Leif was featured on a podcast about filmmaking. Listen to Picture's Up!

Film is a collaborative medium. Find people that give you energy instead of take energy from you.

If you can have a crew of people like that, you can go through a lot of adversity and still come out the other side liking each other and feeling good about what you did.

Listen to Leif’s episode on Picture’s Up!: https://player.fm/series/pictures-up-2475596/leif-ramsey-production-entrepreneur

Picture's Up! was started by my friend David George. He's interviewed Sound Mixers, Camera Assistants, Composers, Animators, Gaffers, Actors. I've learned a lot about my own industry from his guests.

Make Winter Summer Again

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"Hey there. Can we build a garden in a studio?"

January kicked off with a bang. When everyone else was cozied up enjoying the warmth of the Christmas holidays we were gearing up for a production with Cantu Beauty and Sasha Group. 

The project totaled 57 videos in three languages

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The production was for the global "My Curl. My Cantu." campaign, award-winning haircare for textured hair. Our scope included 57 video deliverables in three languages. Side-by-side with the video production, photographer Donald Page shot stills.    

Creative called for a color-pop studio environment for the instructional content, and a lush outdoor garden to film lifestyle sequences.


THE HITCH: It's the dead of winter in Atlanta. If you're looking for grey, rain, and wind-whipped brown twigs - we've got that in spades. Lush gardens? Not so much....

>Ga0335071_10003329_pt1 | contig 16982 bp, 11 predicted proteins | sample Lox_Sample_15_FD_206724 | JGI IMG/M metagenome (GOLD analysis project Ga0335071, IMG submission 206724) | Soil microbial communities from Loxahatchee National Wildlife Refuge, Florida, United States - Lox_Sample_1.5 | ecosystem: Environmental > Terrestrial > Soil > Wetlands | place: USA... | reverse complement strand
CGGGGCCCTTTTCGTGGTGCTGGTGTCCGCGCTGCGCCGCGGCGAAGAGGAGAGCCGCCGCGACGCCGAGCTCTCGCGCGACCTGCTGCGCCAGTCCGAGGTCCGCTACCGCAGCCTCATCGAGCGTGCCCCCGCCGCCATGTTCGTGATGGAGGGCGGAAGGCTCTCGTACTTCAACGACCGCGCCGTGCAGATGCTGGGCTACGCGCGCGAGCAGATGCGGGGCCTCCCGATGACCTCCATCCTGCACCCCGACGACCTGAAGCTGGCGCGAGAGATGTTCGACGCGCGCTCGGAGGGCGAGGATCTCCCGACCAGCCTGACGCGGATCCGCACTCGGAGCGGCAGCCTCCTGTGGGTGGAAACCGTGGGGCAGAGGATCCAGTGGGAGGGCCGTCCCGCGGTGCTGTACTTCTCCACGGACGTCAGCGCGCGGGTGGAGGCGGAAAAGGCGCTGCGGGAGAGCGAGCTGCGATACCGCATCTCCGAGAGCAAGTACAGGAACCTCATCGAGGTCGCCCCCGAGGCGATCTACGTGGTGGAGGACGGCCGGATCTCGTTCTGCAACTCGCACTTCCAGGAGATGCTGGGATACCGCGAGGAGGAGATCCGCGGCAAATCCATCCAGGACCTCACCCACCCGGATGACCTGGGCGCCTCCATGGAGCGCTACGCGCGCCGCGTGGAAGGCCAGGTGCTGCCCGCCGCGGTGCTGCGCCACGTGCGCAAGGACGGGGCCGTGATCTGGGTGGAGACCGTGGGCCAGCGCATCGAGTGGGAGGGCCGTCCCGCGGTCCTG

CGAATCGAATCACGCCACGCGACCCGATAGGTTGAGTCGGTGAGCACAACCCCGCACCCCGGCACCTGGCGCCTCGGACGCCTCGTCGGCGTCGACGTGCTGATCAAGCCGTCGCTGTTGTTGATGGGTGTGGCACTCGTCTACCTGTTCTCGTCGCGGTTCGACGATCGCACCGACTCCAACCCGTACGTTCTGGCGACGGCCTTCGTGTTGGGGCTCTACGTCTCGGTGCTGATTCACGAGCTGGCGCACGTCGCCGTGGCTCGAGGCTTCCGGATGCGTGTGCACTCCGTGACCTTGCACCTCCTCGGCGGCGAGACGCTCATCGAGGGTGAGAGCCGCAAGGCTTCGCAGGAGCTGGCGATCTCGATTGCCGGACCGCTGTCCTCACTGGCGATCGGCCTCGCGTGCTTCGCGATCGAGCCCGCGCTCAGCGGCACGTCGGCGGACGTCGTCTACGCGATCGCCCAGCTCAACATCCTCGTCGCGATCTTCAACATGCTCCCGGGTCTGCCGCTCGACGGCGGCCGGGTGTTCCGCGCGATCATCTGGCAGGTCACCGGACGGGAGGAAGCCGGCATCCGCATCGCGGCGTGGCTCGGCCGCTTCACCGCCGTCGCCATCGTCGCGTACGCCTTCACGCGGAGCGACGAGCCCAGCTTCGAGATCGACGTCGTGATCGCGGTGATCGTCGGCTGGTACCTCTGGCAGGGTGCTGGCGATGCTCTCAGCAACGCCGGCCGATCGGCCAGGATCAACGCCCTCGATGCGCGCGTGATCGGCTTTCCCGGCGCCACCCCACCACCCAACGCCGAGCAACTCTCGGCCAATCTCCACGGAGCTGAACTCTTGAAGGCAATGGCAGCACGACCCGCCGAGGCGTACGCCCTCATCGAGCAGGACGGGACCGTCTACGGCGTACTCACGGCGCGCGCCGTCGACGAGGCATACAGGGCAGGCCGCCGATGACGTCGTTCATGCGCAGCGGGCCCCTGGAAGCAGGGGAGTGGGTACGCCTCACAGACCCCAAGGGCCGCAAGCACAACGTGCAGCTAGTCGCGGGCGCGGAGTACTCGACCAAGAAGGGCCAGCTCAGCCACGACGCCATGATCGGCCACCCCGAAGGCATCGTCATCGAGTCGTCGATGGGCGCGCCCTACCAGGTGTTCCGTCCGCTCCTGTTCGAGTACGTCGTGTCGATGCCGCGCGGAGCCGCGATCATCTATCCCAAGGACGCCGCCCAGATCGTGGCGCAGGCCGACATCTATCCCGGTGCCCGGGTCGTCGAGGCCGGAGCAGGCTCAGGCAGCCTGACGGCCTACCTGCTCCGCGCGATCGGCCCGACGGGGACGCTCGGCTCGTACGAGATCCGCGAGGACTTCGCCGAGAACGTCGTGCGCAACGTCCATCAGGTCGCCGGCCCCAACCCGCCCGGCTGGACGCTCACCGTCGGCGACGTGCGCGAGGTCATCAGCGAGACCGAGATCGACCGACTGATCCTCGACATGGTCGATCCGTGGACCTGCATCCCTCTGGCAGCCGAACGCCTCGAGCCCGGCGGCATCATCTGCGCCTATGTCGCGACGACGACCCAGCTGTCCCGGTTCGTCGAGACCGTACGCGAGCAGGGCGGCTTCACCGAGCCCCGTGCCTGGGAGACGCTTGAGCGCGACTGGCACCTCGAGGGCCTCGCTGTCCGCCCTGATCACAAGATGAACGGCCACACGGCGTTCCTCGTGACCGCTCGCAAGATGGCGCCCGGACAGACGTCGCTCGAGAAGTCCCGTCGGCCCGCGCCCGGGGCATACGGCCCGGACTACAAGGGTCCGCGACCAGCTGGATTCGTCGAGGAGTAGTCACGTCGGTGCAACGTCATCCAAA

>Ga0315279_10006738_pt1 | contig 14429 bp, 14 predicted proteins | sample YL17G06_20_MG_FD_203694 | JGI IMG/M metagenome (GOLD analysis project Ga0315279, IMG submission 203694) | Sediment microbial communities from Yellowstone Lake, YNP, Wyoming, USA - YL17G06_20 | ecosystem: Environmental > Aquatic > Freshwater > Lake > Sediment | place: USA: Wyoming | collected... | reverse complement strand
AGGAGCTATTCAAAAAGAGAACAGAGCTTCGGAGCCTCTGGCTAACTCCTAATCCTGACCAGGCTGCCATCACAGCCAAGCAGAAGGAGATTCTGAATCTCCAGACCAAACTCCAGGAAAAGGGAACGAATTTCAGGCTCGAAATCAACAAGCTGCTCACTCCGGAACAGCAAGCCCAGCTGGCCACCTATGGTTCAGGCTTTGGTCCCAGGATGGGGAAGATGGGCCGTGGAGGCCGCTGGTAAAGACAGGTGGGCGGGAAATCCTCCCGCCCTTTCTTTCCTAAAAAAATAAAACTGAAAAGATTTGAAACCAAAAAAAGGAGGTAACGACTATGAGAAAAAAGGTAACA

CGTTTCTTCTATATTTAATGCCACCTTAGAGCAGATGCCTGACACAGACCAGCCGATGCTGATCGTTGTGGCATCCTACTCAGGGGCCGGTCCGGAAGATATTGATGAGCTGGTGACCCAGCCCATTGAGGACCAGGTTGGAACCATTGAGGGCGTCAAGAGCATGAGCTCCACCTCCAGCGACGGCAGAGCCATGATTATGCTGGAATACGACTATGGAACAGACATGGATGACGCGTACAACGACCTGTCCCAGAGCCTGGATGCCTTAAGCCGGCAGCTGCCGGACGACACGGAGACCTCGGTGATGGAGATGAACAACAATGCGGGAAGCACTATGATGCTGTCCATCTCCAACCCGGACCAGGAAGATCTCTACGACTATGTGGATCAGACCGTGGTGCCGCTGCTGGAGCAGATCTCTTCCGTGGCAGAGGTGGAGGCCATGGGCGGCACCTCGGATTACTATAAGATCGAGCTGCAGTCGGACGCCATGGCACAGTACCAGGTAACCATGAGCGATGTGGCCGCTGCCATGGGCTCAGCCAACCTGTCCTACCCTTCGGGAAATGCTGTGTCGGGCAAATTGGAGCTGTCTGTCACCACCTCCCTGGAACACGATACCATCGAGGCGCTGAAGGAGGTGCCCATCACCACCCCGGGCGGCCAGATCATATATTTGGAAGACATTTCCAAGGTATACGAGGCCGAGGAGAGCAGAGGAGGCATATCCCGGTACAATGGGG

Enter Studio Midtown and Cinema Greens. We got two side-by-side studio spaces and built out a 24'x16' garden set complete with pergola and five different lighting looks.

Where did you guys find the garden?


Later that month in the edit suite: "Where did you guys find the garden?" Even our editor thought we had filmed outside.

Which proves that together we can: MAKE. WINTER. SUMMER. AGAIN!

The Trailer

The Making Of

"Life After" wins Gold & Judge's Choice at the ADDY Awards

We're super excited. Pathfinder's film Life After made for Adventist Health won regional awards in the American Advertising Federation’s District 7! 


  • 2019 Gold ADDY Award for Branded Content (District 7)

  • 2019 Judge's Choice ADDY Award (District 7)

  • 2018 Gold Telly Award

About the Film

Life After didn't start out as an animation. It was supposed to be an interview with b-roll documentary about a heart attack patient that survived after having CPR for 52 minutes. 

When we interviewed the patient and his wife they were dynamic, playful, upbeat. They even laughed as they told the story.

Their experience deserved to be share in a way that was authentic to who they are. Out of that interview came an animated documentary.

The voices in the film are the voices of the patient and his wife.

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Live on the Navy's YouTube